The End of the Line for “The Beatles” of the Islamic State

By Kyle Orton (@KyleWOrton) on 9 February 2018

El Shafee Elsheikh (image source) and Alexanda Kotey (image source)

Last night, The New York Times reported and Reuters confirmed that two British Islamic State (IS) jihadists, El Shafee Elsheikh and Alexanda Kotey, both of them designated terrorists by the United States, have been arrested in Syria. Kotey and Elsheikh, along with the late Mohammed Emwazi (Abu Muharib al-Muhajir) and Aine Davis, formed a four-man cell that has become known as “The Beatles”—hence Emwazi being near-universally known as “Jihadi John”—that guarded, abused, and murdered hostages for IS from before the “caliphate” was founded in 2014. Continue reading

Fresh Wave of Repression in the Syrian Kurdish Areas

By Kyle Orton (@KyleWOrton) on 15 September 2017

Kurdish opposition figures arrested by the PYD/PKK on 14 September 2017, NORTHERN SYRIA OBSERVER

The Kurdistan Workers’ Party (PKK), an internationally-designated terrorist entity, currently controls about a fifth of Syria’s territory in the northeast, an area it calls “Rojava”. The PKK works, as I explained in a recent report for The Henry Jackson Society, under the banner of the People’s Protection Units (YPG) and the Democratic Union Party (PYD) while on Syrian territory, and has sought—with Western complicity—to obscure its activities even further by attaching some subordinate Arab units to its forces and calling this supposed-umbrella organization the Syrian Democratic Forces (SDF). The SDF is the principle partner of the seventy-three-member coalition, led by the United States, that seeks to destroy the Islamic State (IS). On 14 September, the PYD/PKK launched a fresh crackdown on the Kurdish opposition, which has been viciously persecuted by the PKK back to 2011 and assaulted with an especial vigour since the spring of this year. The Kurds arrested by the PKK yesterday, and whose demonstration was attacked and dispersed by the PKK this afternoon, were voicing their support for the independence referendum to be held on 25 September by the Kurdistan Regional Government (KRG) in northern Iraq. Continue reading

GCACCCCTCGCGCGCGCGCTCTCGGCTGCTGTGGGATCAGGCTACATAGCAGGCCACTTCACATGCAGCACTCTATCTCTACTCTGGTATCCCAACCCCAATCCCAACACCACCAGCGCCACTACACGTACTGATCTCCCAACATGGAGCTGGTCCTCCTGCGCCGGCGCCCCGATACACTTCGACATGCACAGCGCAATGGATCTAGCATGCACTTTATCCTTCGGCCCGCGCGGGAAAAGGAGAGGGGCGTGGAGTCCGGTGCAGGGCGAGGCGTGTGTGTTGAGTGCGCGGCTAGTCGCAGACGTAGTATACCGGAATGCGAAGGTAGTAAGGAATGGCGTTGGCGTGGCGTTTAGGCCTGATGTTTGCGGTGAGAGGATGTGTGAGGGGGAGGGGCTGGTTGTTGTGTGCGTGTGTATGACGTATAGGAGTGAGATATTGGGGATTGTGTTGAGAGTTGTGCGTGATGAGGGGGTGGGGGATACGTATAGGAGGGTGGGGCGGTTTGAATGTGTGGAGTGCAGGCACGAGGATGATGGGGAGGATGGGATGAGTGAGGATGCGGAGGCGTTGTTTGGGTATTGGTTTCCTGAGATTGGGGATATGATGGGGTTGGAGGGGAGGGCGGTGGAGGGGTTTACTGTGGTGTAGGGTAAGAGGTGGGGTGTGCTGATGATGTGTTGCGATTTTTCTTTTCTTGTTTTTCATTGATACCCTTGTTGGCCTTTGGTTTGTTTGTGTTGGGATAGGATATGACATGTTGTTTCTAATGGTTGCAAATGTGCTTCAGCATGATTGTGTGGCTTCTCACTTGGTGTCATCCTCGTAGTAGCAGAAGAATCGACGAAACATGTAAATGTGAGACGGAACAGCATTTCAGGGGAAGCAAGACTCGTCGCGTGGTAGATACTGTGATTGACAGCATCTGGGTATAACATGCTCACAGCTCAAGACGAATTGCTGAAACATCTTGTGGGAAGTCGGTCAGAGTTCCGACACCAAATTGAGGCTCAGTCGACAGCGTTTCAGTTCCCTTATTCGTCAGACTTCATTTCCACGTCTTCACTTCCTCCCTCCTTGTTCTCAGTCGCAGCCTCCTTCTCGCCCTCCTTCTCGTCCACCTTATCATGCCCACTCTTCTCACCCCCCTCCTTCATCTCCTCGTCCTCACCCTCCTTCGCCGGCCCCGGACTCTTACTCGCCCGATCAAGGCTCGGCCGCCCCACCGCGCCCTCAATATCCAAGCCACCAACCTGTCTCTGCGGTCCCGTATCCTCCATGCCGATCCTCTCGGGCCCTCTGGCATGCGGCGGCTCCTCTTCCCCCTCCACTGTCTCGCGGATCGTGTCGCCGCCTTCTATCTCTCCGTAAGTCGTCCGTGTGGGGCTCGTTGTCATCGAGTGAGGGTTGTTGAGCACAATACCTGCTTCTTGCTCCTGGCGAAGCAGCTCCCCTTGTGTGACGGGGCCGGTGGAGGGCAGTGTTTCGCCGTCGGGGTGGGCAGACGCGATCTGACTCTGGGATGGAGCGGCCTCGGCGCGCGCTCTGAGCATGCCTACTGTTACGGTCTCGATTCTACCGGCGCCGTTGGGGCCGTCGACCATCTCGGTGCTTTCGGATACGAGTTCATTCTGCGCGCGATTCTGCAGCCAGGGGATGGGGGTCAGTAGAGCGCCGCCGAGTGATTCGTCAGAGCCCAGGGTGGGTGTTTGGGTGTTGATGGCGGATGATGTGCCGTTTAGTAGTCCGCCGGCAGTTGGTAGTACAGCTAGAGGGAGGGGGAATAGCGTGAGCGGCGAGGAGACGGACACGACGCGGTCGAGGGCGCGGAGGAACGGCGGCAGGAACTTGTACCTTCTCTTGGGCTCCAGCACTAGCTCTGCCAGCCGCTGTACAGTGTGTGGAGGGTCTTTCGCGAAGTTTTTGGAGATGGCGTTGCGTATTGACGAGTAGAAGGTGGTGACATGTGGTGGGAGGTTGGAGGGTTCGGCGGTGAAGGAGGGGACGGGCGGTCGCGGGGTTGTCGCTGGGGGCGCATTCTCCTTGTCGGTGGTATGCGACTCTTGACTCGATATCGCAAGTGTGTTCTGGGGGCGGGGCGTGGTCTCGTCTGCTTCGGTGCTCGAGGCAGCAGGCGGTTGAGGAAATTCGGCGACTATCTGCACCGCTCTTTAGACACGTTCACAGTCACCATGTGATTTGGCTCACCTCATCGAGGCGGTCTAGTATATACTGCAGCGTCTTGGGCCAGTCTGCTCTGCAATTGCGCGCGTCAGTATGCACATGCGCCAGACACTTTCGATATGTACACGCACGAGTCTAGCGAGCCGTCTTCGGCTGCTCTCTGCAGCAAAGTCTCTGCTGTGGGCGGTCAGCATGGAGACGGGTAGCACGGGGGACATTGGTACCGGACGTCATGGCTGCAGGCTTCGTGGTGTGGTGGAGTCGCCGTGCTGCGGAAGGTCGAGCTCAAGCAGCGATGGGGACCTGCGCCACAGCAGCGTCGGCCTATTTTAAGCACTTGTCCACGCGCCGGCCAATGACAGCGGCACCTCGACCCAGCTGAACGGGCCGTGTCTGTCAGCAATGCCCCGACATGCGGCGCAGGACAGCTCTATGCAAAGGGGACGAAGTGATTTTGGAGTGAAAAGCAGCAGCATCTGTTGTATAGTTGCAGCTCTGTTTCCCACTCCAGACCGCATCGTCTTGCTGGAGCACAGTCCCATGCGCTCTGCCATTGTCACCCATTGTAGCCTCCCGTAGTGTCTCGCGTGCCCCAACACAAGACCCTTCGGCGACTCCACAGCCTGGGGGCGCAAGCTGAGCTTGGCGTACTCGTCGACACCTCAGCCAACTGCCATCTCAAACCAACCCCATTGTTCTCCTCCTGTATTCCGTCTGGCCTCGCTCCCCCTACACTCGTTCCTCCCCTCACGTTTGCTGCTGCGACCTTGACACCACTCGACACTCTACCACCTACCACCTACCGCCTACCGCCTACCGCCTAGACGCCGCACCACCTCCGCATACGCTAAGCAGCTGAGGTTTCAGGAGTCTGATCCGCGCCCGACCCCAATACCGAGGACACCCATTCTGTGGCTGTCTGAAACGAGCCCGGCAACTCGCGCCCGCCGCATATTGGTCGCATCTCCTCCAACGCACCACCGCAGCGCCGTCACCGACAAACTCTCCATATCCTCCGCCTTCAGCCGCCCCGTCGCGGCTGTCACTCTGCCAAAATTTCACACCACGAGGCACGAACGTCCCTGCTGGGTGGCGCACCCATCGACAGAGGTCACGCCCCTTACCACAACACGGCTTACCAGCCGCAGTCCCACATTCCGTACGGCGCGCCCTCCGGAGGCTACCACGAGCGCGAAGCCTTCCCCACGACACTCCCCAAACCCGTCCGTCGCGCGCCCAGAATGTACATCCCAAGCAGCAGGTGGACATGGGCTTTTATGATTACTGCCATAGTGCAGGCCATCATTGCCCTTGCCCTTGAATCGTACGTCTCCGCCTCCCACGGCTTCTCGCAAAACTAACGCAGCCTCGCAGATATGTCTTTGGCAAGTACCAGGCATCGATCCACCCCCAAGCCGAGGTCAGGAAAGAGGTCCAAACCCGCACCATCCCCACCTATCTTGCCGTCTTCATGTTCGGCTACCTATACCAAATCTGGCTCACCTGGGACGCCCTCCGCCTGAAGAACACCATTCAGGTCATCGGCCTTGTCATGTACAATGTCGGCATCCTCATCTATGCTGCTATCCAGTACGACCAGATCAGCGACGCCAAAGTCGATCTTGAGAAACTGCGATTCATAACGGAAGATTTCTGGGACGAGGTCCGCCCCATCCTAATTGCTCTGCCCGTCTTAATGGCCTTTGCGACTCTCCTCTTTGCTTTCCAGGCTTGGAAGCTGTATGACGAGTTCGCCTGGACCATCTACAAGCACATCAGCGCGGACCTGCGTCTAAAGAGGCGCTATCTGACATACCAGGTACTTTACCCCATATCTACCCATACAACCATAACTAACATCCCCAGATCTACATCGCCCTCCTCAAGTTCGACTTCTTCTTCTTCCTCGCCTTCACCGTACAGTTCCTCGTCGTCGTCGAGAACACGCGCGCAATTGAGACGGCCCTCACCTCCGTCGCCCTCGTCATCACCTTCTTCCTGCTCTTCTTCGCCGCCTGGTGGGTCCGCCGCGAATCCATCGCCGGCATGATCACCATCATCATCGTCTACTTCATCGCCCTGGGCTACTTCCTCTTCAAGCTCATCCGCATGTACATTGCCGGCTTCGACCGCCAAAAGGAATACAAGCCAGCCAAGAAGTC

The Horrors in Assad’s Prisons Are Beyond the Cruelty of the Islamic State

By Kyle Orton (@KyleWOrton) on 12 July 2017

In Syria, the West has been keen not to repeat the mistakes of Iraq—defined as being drawn into an open-ended ‘war of choice’ in the Middle East. This insight led to watching with folded arms as the regime of Bashar al-Assad massacred peaceful protesters and depopulated ancient cities with fighter jets and poison gas, an exodus that spread instability into Europe and allowed menacing strategic adversaries like Iran and Russia to gain footholds that Western policy had heretofore denied them. Continue reading